Fellowship and faith
Four accessible theology books
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2 Corinthians for You by Gary Millar: Millar offers a lively study of the New Testament book of 2 Corinthians, taking the reader verse by verse through the Apostle Paul’s extraordinary letter to a church he longed to see grow in Christ and generously serve others. Millar shows how suffering is part of that service: Paul teaches that we suffer for the benefit of other people. We face pain—and receive God’s comfort—so we can comfort others in the Church. Comfort isn’t a dulling of pain or a peaceful, easy feeling. It’s a fortifying of the soul to trust God and look forward to “an eternal weight of glory beyond all comparison.” Millar reminds us that one of our chief aims is to “love people enough to spend ourselves to engender joy in those we serve.”
A Place to Belong by Megan Hill: A casserole-laden table in a church fellowship hall takes on new beauty in Hill’s rich treatment of the local church. The breaking of bread and sharing of lives isn’t a quaint tradition or an old-fashioned ideal but a key piece of what it means to be part of God’s people: “In loving the local church, we experience the presence of Christ.” We also experience the privilege of family: “Belonging to the church will always increase our obligations and decrease our independence.” Simple worship, humble prayer meetings, and quiet service become the means God uses to display His glory and draw others to Christ. The book would make a thoughtful gift for new church members or a helpful discussion guide for study groups.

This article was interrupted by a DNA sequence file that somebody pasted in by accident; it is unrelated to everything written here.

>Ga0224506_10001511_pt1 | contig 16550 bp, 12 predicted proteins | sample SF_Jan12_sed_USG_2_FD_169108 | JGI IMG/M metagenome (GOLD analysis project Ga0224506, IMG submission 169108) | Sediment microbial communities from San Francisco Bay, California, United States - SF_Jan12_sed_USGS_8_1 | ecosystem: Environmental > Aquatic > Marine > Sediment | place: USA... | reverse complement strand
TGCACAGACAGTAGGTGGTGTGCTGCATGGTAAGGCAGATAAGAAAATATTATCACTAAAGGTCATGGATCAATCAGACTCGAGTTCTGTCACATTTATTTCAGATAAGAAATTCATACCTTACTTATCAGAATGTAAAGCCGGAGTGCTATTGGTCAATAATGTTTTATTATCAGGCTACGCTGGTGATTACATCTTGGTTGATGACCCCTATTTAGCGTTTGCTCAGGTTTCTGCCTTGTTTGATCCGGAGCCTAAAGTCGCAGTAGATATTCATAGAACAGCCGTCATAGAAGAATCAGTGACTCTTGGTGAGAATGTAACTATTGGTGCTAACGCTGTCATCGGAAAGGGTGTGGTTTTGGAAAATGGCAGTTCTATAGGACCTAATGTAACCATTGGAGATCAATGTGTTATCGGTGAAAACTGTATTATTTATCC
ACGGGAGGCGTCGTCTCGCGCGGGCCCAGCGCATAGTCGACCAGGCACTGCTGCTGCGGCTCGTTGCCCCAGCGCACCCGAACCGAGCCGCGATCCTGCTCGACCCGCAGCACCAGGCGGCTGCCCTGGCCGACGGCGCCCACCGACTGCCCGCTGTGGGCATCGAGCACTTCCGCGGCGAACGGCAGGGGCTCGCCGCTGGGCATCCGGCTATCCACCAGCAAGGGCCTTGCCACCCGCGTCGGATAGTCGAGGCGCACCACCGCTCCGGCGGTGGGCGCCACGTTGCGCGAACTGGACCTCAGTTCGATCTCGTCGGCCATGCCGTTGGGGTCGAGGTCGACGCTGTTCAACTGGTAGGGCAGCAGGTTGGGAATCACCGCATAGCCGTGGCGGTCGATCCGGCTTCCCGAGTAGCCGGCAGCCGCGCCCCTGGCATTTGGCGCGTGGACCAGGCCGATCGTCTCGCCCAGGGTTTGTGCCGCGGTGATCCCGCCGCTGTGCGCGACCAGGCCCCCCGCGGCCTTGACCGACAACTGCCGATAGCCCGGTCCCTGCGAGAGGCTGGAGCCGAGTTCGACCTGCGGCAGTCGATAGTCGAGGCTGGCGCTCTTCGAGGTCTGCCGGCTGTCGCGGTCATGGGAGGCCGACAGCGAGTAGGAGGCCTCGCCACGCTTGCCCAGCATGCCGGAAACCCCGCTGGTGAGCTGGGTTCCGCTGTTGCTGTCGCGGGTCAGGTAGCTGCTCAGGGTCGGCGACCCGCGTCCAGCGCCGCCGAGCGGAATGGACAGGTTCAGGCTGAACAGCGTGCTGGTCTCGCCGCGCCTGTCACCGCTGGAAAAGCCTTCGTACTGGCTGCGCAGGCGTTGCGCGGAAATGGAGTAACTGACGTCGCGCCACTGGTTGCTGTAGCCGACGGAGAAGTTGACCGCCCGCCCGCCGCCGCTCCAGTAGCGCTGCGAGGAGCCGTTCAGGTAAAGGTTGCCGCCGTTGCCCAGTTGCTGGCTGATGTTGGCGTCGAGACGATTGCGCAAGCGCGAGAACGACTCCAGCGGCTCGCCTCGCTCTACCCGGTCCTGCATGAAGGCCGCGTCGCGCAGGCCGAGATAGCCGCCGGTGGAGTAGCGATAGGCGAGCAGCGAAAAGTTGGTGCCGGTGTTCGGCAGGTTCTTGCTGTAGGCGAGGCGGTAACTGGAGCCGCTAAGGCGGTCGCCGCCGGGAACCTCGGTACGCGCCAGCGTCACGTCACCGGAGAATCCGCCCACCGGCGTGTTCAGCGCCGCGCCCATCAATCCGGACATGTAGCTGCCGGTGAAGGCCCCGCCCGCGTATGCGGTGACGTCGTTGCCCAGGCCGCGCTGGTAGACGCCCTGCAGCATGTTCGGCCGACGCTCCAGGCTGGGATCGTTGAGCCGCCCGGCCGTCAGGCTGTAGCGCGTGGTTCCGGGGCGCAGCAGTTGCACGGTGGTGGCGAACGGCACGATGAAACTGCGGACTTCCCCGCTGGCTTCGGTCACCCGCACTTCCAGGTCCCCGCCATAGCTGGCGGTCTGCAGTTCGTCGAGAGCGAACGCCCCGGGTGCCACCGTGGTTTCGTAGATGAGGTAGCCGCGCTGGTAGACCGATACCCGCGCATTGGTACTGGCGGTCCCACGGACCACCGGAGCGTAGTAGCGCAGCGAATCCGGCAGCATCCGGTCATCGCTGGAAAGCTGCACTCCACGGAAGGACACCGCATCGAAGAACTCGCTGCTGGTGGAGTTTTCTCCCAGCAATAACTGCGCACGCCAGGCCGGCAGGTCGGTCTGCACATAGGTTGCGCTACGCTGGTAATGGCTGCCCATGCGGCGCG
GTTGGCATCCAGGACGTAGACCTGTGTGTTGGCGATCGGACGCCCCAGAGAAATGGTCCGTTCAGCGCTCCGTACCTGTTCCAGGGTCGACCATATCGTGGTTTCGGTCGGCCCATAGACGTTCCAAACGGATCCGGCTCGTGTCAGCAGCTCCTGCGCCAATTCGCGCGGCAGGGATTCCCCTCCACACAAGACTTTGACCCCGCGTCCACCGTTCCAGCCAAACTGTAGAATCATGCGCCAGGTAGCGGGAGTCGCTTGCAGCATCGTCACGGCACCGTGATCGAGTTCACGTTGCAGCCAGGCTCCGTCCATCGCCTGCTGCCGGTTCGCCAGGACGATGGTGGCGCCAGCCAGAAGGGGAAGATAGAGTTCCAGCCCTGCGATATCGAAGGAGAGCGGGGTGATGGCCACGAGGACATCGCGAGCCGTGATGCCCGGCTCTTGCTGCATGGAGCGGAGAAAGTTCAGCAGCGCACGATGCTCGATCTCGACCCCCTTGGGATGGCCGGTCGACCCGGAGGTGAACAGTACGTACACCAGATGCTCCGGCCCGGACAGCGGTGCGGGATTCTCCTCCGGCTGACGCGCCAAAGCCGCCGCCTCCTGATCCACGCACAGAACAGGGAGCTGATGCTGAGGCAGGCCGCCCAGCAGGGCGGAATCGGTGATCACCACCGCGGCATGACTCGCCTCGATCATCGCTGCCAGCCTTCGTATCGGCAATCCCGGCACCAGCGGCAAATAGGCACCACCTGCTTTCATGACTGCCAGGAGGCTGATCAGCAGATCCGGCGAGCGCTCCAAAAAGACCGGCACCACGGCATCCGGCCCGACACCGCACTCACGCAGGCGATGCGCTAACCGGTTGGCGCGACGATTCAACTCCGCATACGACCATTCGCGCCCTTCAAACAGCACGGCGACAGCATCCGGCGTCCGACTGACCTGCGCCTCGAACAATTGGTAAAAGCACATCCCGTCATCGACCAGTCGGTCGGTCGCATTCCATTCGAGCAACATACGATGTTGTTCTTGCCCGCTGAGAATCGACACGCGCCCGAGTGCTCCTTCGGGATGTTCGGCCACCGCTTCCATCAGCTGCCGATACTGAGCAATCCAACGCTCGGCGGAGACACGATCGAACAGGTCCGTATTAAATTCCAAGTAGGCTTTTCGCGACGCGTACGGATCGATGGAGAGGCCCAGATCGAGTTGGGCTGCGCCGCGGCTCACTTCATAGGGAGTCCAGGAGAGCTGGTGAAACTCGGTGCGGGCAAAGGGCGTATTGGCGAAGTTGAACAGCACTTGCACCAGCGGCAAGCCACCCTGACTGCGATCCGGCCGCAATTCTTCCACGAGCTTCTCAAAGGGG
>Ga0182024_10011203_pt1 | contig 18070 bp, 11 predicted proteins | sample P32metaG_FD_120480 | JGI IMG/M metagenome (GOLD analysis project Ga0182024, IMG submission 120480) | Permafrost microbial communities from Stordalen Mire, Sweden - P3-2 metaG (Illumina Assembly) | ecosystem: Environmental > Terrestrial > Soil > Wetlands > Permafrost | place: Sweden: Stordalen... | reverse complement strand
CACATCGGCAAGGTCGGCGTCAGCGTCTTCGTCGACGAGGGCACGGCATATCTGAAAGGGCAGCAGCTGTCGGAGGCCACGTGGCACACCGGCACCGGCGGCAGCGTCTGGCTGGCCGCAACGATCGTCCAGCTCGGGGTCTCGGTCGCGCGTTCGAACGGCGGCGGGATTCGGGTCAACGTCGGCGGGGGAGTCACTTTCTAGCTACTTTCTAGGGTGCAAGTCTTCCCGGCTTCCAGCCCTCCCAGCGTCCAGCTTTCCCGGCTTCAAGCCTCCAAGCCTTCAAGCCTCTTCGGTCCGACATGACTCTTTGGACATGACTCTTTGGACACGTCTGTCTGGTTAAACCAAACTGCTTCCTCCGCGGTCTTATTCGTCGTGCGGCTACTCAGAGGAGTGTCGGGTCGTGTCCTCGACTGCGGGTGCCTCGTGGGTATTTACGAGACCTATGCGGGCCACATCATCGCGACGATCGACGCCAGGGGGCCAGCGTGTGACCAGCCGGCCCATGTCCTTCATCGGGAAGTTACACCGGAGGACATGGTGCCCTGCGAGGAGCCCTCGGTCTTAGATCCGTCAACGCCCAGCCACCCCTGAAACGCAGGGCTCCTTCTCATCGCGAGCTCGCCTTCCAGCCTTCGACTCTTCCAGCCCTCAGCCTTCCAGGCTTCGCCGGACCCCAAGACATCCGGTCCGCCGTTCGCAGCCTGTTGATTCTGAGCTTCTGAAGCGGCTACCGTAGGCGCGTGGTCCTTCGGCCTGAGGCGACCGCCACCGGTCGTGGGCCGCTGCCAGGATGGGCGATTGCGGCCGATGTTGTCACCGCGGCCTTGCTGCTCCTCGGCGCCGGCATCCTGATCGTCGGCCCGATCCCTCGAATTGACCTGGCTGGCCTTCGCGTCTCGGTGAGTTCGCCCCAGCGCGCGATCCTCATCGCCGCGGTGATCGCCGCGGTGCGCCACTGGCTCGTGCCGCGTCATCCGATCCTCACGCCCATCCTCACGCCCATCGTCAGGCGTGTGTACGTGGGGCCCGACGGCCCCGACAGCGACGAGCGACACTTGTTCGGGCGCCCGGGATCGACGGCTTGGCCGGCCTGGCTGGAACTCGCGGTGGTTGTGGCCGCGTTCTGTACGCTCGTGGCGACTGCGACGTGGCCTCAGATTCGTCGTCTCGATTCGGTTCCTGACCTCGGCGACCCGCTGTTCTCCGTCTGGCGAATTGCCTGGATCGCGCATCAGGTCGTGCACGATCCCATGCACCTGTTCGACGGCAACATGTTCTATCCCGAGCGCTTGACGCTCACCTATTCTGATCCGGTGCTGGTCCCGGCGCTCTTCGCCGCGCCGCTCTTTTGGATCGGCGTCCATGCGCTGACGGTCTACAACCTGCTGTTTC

The Ten Commandments of Progressive Christianity by Michael J. Kruger: This small book takes on a big challenge: refuting some of the most common arguments against Biblical orthodoxy. Kruger interacts with a set of 10 principles outlined in a book that Kruger describes as “a kind of confessional statement of modern liberalism.” For example, Kruger shows why it’s Biblically incorrect to argue that “Jesus is a model for living more than an object for worship” or that “affirming people’s potential is more important than reminding them of their brokenness.” Kruger points out where some proponents of progressive Christianity get some things right but then often steer directly into un-Biblical teaching that ends up withholding the truth people need most.
A Way With Words by Daniel Darling: Darling isn’t the first to write about “using our online conversations for good.” But he’s chosen a subject that is pressing enough to warrant another book aimed at helping Christians think about how to avoid some of the common pitfalls of pride, incivility, and distraction lurking in our online lives. Darling doesn’t advocate abandoning the internet, but he does encourage us to consider: “Social media often brings out our inner Pharisee. Every day, it seems, we are at our digital temples crying loudly, for everyone to hear, that we are so very unlike those other people.” The book seems especially helpful during an acrimonious election year, and Darling is transparent in speaking about what he’s learned from his own failures.
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